The source said further the youth ministry provided financial and technical support, while the SSC also supported the project financially and assisted with its management.
“The youth ministry gave N$1 million to the project to fence and de-bush about 40 hectares and also to establish boreholes, while the SSC gave N$2.5 million, which was used to construct two blocks with three bedrooms each, but the structures have not been completed.
“We had plans to plant summer crops such as tomatoes, cherry tomatoes, pumpkins, butternuts, green peppers, cucumbers, cabbage, maize, mahangu and sorghum,” the source added.
The request was issued to the mine's CEO Larry Johnson, who went ahead and retrenched all 49 workers at the Warmbad mine on Friday.
The mine announced in June that it would retrench the 94 out of a total 105 employees because of a water shortage and lack of production at the mine.
An agreement on severance packages took about two months as MUN and the mine struggled to reach an agreement.
In a statement on Monday, Johnson said the mine “sadly announces the retrenchment of some of its employees”, adding that the company “did all it could before having had to take the difficult decision to retrench”.
“I assure that we have first and foremost followed the labour laws and used third-party labour experts as well as legal practitioners that are resident experts in labour to ensure that we followed the entire process,” Johnson stated. He further said negotiations were done and concluded in good faith with MUN.
“The mine would like to express its sincere gratitude to all the employees for their time and commitment at the mine,” he said.
However, MUN regional organiser, Elvis Bekele on Monday expressed: “The MUN is very disappointed with the conduct and disrespect of the CEO of this mine after the MME requested him to suspend the retrenchment exercise for further engagement with the ministry in a meeting to take place on 10 September 2018.”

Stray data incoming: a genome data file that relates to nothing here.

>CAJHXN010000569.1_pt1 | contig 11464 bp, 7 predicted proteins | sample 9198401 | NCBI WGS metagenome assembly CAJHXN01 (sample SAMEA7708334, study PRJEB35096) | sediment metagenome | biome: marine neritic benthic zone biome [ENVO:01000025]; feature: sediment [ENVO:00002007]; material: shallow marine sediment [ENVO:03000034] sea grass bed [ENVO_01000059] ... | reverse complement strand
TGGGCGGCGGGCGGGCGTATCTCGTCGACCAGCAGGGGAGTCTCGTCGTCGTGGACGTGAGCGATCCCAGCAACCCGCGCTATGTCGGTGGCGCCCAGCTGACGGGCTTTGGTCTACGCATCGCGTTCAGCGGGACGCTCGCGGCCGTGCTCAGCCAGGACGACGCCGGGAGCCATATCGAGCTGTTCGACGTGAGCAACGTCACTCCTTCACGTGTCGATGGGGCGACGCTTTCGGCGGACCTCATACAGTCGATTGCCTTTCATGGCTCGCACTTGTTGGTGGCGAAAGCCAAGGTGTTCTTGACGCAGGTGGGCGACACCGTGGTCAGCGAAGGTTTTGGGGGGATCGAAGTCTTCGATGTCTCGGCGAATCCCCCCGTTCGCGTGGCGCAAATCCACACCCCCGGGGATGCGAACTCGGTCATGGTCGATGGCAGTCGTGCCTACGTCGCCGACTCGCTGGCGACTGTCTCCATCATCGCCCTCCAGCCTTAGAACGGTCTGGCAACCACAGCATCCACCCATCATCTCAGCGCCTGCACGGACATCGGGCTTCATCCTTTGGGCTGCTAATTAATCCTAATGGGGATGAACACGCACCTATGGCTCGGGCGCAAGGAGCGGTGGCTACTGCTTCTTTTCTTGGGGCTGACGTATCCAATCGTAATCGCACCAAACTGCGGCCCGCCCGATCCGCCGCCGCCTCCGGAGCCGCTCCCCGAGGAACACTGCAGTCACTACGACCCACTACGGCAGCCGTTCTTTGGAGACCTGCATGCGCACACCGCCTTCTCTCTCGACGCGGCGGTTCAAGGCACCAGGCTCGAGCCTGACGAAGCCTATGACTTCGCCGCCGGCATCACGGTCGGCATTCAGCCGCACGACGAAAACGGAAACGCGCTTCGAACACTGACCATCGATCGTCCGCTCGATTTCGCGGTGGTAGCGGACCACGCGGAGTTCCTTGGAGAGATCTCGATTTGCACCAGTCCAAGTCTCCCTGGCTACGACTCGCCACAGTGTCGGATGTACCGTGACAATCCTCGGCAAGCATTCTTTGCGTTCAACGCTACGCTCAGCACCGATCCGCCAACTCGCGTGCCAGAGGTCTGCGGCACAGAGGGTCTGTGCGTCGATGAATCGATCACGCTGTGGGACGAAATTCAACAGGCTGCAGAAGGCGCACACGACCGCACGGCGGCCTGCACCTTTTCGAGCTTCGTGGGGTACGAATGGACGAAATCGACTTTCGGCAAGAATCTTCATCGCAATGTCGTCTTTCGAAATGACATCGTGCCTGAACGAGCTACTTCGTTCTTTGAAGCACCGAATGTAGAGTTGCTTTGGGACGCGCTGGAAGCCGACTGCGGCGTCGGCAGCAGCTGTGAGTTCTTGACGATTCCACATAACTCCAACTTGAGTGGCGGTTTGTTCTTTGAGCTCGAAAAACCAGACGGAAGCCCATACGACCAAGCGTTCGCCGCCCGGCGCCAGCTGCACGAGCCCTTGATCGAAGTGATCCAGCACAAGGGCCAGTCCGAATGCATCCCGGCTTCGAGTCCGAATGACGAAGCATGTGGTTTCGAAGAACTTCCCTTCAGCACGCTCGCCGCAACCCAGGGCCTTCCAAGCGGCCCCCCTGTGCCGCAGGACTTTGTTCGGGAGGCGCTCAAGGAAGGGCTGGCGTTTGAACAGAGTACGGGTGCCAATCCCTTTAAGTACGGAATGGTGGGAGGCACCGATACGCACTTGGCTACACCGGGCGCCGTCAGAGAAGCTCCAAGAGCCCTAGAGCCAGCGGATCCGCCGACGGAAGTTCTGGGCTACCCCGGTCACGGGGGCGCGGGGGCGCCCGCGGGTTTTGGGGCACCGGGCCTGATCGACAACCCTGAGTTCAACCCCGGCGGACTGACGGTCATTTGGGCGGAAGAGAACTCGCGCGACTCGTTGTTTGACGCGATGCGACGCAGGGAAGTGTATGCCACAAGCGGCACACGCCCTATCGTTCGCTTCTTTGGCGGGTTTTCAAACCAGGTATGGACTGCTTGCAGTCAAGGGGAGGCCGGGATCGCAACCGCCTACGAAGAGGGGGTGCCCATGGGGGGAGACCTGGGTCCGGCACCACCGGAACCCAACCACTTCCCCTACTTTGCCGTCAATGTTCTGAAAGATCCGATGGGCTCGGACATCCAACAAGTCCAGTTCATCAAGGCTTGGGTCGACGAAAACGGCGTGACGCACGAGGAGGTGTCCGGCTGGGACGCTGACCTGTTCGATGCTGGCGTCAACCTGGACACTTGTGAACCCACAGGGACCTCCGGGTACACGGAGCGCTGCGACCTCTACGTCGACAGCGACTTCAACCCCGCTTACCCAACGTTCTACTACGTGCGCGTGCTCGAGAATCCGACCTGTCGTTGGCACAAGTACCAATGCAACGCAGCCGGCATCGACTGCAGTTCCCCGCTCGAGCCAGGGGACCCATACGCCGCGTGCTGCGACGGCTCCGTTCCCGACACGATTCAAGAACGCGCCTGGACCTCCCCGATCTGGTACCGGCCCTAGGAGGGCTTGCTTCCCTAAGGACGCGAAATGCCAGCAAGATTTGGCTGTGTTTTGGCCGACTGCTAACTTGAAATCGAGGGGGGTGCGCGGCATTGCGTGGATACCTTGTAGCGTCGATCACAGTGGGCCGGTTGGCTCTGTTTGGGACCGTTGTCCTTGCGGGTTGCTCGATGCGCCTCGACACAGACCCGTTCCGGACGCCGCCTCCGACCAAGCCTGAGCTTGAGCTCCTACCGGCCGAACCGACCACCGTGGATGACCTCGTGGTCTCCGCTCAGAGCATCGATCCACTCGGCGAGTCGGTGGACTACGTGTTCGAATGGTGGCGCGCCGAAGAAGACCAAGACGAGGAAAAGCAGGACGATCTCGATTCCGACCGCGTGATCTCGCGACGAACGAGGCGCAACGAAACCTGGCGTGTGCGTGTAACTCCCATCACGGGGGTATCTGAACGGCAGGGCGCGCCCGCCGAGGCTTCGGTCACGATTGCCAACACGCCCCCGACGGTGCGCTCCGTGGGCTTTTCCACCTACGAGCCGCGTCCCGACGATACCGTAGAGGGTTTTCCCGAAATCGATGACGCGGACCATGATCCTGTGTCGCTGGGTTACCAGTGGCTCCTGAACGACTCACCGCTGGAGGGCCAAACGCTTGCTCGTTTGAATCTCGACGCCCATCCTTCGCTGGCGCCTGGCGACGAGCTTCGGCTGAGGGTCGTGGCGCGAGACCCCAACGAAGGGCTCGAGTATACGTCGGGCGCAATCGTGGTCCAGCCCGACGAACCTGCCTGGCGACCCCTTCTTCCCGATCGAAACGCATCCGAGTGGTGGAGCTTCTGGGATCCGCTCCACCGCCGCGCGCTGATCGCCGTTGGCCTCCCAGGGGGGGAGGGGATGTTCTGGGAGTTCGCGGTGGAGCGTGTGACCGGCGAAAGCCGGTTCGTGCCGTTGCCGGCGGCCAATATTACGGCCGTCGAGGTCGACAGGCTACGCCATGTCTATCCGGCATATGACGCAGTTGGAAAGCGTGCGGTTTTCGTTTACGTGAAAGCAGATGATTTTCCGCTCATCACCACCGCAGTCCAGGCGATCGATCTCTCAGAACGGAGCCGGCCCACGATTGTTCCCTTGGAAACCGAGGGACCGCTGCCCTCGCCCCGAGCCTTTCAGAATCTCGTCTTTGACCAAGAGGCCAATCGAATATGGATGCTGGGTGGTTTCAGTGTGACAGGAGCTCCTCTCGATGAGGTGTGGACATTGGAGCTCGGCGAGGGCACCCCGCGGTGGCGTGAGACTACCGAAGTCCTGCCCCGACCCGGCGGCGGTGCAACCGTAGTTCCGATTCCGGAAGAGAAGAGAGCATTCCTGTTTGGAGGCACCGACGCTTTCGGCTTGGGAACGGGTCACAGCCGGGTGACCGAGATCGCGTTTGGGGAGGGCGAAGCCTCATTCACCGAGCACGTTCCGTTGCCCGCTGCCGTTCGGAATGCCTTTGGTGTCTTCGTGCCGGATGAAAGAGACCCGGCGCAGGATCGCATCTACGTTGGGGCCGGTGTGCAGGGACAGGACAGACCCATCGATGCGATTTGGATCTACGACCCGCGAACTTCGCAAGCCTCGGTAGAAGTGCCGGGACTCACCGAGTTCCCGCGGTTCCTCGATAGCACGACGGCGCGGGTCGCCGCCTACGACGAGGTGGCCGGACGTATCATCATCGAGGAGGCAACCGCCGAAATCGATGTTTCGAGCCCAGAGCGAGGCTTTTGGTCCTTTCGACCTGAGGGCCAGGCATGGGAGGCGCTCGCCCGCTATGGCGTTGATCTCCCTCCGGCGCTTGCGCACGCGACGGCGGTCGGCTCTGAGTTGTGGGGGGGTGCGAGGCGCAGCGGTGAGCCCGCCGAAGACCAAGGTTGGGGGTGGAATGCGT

He explained that the parties where still negotiating on alternatives to save the jobs at the mine and made clear that the MUN cannot tolerate such behaviour from investors who undermine the highest authority in this country.
“In this country we cannot work with investors who do not respect our government, the law of this country and the Namibian people at large, we are not going to entertain that at all, this is total nonsense,” Bekele stressed.
In a letter dated 30 August 2018 to the CEO and seen by this news agency, the MME requested Johnson for a meeting on 10 September 2018 for him to elaborate and for government to fully understand the retrenchment exercise the mine intends to undertake. “In the meanwhile I request that you suspend the retrenchment proceedings until we have engaged,” reads the letter.
Upon enquiry, Johnson said that he was not aware of the letter from MME and only became aware of it on Monday after his personal assistant told him.
“I was not aware of it until Monday when my PA told me. Due to a death in the family, I am out of office, and yes I did accept to attend the meeting because I respect the government,” he added.
The mine earlier announced that it would recruit a skeleton crew consisting of 10 to 20 people once the retrenchments were done.
Nawa-Mukena's legal counsel, De Klerk, Horn and Coetzee Inc., has withdrawn from the matter.
A status meeting was held yesterday before Judge Shafimana Ueitele to determine the way forward, as Nawa-Mukena's witness statements had not been filed as per court order. It is up to her to decide whether to represent herself or appoint new counsel.
MultiChoice, in its papers before the court, has named Namflex's pension preservation, provident preservation and retirement annuity funds as further respondents in the matter, saying the only relief sought from Namflex was the deduction of the benefits due to Nawa-Mukena.
Nawa-Mukena was employed as a marketing manager for DStv and GOTV from 1 April 2013 to 17 March 2017. MultiChoice told the court that she had presented 80 invoices to the company, purportedly received from an entity called 'Kundana' during the last three years of her employment.
The invoices were for advertising services and a bank account number for payment was provided. All invoices were for the attention of Nawa-Mukena. She also provided the registration number of the company.
According to MultiChoice, she “wilfully misrepresented that there existed an entity by the name of Kundana (Pty) Limited and that weekly advertising services were rendered by it.”